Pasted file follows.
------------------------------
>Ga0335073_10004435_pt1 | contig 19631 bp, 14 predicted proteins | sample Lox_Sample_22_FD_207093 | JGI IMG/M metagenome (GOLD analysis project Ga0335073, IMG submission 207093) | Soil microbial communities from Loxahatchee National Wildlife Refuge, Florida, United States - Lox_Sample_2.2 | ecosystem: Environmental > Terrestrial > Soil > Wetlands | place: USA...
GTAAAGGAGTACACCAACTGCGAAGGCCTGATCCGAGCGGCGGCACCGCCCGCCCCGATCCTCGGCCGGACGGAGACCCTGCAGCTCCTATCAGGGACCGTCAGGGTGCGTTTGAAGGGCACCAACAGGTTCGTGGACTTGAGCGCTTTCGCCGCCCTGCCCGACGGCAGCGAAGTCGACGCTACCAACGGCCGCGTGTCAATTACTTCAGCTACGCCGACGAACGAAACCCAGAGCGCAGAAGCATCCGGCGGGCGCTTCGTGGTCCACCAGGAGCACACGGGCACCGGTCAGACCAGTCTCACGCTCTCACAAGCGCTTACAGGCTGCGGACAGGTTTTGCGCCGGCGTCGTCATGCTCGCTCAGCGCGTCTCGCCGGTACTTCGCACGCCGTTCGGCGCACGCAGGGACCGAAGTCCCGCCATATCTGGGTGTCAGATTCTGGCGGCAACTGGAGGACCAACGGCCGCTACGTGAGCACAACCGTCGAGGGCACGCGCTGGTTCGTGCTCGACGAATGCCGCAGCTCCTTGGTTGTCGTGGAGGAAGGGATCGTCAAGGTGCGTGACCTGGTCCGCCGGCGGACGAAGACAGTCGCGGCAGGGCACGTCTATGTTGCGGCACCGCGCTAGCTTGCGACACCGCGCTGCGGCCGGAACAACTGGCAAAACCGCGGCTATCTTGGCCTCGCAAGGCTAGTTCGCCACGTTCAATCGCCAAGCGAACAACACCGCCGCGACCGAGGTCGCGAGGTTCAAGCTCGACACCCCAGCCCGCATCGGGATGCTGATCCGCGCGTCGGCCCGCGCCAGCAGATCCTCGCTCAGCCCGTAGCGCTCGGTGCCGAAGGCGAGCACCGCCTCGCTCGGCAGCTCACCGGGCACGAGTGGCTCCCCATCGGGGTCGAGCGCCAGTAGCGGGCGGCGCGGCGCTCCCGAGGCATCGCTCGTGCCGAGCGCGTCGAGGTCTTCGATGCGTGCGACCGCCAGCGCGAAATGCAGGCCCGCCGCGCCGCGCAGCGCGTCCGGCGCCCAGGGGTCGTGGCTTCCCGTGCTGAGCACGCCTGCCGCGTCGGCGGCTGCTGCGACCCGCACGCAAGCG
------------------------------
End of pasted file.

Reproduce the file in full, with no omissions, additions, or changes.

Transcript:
>Ga0335073_10004435_pt1 | contig 19631 bp, 14 predicted proteins | sample Lox_Sample_22_FD_207093 | JGI IMG/M metagenome (GOLD analysis project Ga0335073, IMG submission 207093) | Soil microbial communities from Loxahatchee National Wildlife Refuge, Florida, United States - Lox_Sample_2.2 | ecosystem: Environmental > Terrestrial > Soil > Wetlands | place: USA...
GTAAAGGAGTACACCAACTGCGAAGGCCTGATCCGAGCGGCGGCACCGCCCGCCCCGATCCTCGGCCGGACGGAGACCCTGCAGCTCCTATCAGGGACCGTCAGGGTGCGTTTGAAGGGCACCAACAGGTTCGTGGACTTGAGCGCTTTCGCCGCCCTGCCCGACGGCAGCGAAGTCGACGCTACCAACGGCCGCGTGTCAATTACTTCAGCTACGCCGACGAACGAAACCCAGAGCGCAGAAGCATCCGGCGGGCGCTTCGTGGTCCACCAGGAGCACACGGGCACCGGTCAGACCAGTCTCACGCTCTCACAAGCGCTTACAGGCTGCGGACAGGTTTTGCGCCGGCGTCGTCATGCTCGCTCAGCGCGTCTCGCCGGTACTTCGCACGCCGTTCGGCGCACGCAGGGACCGAAGTCCCGCCATATCTGGGTGTCAGATTCTGGCGGCAACTGGAGGACCAACGGCCGCTACGTGAGCACAACCGTCGAGGGCACGCGCTGGTTCGTGCTCGACGAATGCCGCAGCTCCTTGGTTGTCGTGGAGGAAGGGATCGTCAAGGTGCGTGACCTGGTCCGCCGGCGGACGAAGACAGTCGCGGCAGGGCACGTCTATGTTGCGGCACCGCGCTAGCTTGCGACACCGCGCTGCGGCCGGAACAACTGGCAAAACCGCGGCTATCTTGGCCTCGCAAGGCTAGTTCGCCACGTTCAATCGCCAAGCGAACAACACCGCCGCGACCGAGGTCGCGAGGTTCAAGCTCGACACCCCAGCCCGCATCGGGATGCTGATCCGCGCGTCGGCCCGCGCCAGCAGATCCTCGCTCAGCCCGTAGCGCTCGGTGCCGAAGGCGAGCACCGCCTCGCTCGGCAGCTCACCGGGCACGAGTGGCTCCCCATCGGGGTCGAGCGCCAGTAGCGGGCGGCGCGGCGCTCCCGAGGCATCGCTCGTGCCGAGCGCGTCGAGGTCTTCGATGCGTGCGACCGCCAGCGCGAAATGCAGGCCCGCCGCGCCGCGCAGCGCGTCCGGCGCCCAGGGGTCGTGGCTTCCCGTGCTGAGCACGCCTGCCGCGTCGGCGGCTGCTGCGACCCGCACGCAAGCG